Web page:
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Figure 3-2 The standard effort is smashed between the two behemoths.
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When ANSI took the SONET standard before the full ranks of the ITU, they were chagrined to learn that the ITU was not particularly motivated to give it the high-priority treatment that ANSI believed it deserved; this is because frankly, it didn t deserve it. Suddenly, SONET became something of a ship adrift. Just before the ship hit the rocks, however, something important happened. For various reasons related to international network interoperability, standards delegates from Japan and the United Kingdom began to attend the ANSI T1X1 meetings. Suddenly, T1X1 and the European Conference on European Post and Telegraph (CEPT, later to be renamed ETSI) cooperated, which had the added advantage of educating the ethnocentric U.S. delegates about the needs of Europe and the rest of the world.
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3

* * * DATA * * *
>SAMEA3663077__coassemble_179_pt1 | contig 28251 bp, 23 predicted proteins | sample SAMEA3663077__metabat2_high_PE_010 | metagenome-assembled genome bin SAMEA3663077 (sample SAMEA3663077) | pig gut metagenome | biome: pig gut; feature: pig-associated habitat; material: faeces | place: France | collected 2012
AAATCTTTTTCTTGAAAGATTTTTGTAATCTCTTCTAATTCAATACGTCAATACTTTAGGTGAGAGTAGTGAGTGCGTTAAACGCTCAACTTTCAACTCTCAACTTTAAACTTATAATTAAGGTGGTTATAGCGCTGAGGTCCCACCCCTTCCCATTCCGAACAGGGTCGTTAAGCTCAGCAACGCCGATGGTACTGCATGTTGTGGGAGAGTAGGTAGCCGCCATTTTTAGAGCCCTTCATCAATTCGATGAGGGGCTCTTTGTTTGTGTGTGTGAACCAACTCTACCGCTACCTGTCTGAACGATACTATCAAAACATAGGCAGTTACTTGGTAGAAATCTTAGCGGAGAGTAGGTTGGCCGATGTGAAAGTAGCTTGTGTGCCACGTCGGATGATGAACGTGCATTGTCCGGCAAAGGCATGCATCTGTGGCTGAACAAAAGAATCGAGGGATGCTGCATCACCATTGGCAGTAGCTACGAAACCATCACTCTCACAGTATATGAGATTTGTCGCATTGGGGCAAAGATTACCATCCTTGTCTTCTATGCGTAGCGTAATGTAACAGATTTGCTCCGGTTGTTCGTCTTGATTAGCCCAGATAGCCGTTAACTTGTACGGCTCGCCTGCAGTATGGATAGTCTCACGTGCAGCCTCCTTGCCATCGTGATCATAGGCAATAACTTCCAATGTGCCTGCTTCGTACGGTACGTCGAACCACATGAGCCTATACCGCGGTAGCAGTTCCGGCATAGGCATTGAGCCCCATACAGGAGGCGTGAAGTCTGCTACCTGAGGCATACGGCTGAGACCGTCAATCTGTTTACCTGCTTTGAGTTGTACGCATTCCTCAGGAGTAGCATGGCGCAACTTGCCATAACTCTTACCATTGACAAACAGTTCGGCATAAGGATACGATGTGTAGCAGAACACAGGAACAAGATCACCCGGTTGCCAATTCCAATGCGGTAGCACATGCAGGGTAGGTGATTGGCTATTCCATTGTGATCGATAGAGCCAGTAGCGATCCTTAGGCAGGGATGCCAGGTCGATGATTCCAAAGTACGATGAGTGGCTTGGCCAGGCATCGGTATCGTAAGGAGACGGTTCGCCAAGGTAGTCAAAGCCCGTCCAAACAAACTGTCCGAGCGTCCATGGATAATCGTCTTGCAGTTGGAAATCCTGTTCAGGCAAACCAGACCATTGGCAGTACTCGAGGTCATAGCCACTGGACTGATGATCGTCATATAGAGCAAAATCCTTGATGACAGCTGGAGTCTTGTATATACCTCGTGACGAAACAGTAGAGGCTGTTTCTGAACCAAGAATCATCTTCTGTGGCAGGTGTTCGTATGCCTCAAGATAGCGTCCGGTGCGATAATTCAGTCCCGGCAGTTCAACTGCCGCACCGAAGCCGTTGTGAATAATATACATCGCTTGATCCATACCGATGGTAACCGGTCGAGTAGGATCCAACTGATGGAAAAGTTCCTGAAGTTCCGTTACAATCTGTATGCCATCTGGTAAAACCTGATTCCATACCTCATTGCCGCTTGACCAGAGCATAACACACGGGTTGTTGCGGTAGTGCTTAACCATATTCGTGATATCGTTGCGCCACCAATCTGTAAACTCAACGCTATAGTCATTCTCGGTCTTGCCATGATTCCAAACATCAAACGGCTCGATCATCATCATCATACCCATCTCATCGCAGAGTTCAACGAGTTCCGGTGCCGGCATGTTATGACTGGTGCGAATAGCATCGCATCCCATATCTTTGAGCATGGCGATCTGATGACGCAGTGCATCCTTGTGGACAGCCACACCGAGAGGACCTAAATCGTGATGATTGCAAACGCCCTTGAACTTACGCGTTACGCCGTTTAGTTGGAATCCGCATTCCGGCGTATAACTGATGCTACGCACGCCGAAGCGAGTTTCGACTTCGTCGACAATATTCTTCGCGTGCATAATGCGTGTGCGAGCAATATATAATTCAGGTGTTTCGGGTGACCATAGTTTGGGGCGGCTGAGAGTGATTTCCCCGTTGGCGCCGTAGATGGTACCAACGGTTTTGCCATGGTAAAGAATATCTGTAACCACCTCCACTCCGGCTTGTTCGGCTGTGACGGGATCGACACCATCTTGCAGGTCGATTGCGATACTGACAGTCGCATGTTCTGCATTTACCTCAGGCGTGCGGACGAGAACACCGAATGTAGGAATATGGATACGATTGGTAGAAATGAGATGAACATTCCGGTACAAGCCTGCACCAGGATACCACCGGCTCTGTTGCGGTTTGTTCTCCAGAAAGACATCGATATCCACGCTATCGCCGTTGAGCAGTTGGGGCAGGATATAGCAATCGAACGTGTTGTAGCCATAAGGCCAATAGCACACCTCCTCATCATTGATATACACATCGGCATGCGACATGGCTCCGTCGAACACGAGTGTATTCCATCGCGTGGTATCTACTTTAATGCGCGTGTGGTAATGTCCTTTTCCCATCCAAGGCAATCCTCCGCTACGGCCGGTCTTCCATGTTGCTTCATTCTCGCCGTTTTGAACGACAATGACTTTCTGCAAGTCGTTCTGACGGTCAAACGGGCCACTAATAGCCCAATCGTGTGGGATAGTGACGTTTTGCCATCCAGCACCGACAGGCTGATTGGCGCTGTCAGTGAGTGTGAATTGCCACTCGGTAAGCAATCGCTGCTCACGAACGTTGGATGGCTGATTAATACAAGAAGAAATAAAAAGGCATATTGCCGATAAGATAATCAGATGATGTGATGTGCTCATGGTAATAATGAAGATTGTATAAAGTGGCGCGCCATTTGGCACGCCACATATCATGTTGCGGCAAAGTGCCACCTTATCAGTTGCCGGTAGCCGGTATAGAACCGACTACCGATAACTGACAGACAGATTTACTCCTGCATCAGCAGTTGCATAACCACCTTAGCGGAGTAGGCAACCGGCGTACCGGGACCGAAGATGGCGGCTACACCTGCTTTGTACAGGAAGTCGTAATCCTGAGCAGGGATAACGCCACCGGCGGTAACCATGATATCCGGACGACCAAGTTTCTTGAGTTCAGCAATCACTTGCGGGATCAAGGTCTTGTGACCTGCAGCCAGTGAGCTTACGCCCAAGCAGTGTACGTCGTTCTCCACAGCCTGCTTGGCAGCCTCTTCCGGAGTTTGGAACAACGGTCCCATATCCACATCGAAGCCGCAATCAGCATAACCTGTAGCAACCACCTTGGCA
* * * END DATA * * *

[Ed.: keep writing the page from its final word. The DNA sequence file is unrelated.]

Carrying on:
In early 1987, ANSI once again presented SONET to the ITU, and once again, in spite of all efforts to the contrary, it was rejected because of its North America-centric basis in technology. It suggested a bit-interleaved base transmission speed of 49.92 Mbps, which worked well for the requirements of 45-Mbps DS-3 circuits, but did nothing for the European hierarchy whose base transmission rate was 139.264 Mbps. The Europeans countered with a request that the standard be modified to accommodate a base rate of 150 Mbps so that their systems could use it. After significant give and take, the Europeans offered up a counterproposal based on what would eventually become the STS-1 standard. The ITU then fell to the task of creating a single standard that would address the requirements of both the North American and European systems. They presented both the North American and the European proposals to the membership, and as might be expected, the North American proposal was quickly voted to second-class status. Instead of dismissing the T1X1 effort as out of hand, CEPT simply asked them to make some minor changes to it. Rather than having 49.92 Mbps as the base transmission rate, they asked that the rate be changed to 51.84 Mbps and that a byteinterleaved multiplexing technique be used instead of a bit-interleaved one. The U.S. considered the changes and agreed to them. In February of 1988, T1X1 agreed to the modifications, and SONET was on its way to becoming an internationally accepted standard. ANSI T1X1 kicked off the process with the publication of T1X1.4/87-014R4, the standard for a single-mode fiber optical interface, and T1X1.4/87-505R4, which defined transmission formats and optical transmission speeds. A new group, T1X1.5 (Optical Hierarchical Interfaces) was created to resolve any lingering comments or disputes about the newly proposed standards; a final approval was received in June of 1988. The ITU published the international version of the standards in the 1988 CCITT Blue Books as G.707, G.708, and G.709. ANSI went on to further refine the standards with the publication of T1.105-1988 and T1.106-1988, commonly referred to as the SONET Phase 1 documentation. The ITU later urged the creation of an OC-3-based international version; this enabled the rest of the world to use the standard as SDH for multiplexing the widely utilized 34-Mbps transmission signal. I mentioned earlier that ANSI issued the Phase 1 documentation in late 1988. When the standard was first going to be published, the decision was made to publish it in phases because of the magnitude of its undertaking. Phase 1, then, addressed issues related to interoperability: frame structure, payload and overhead design, physical layer optical requirements, and payload content mappings. Phase 2 proposed OAM&P standards as well as a standard for an electrical interface to the optical SONET standard. Phase
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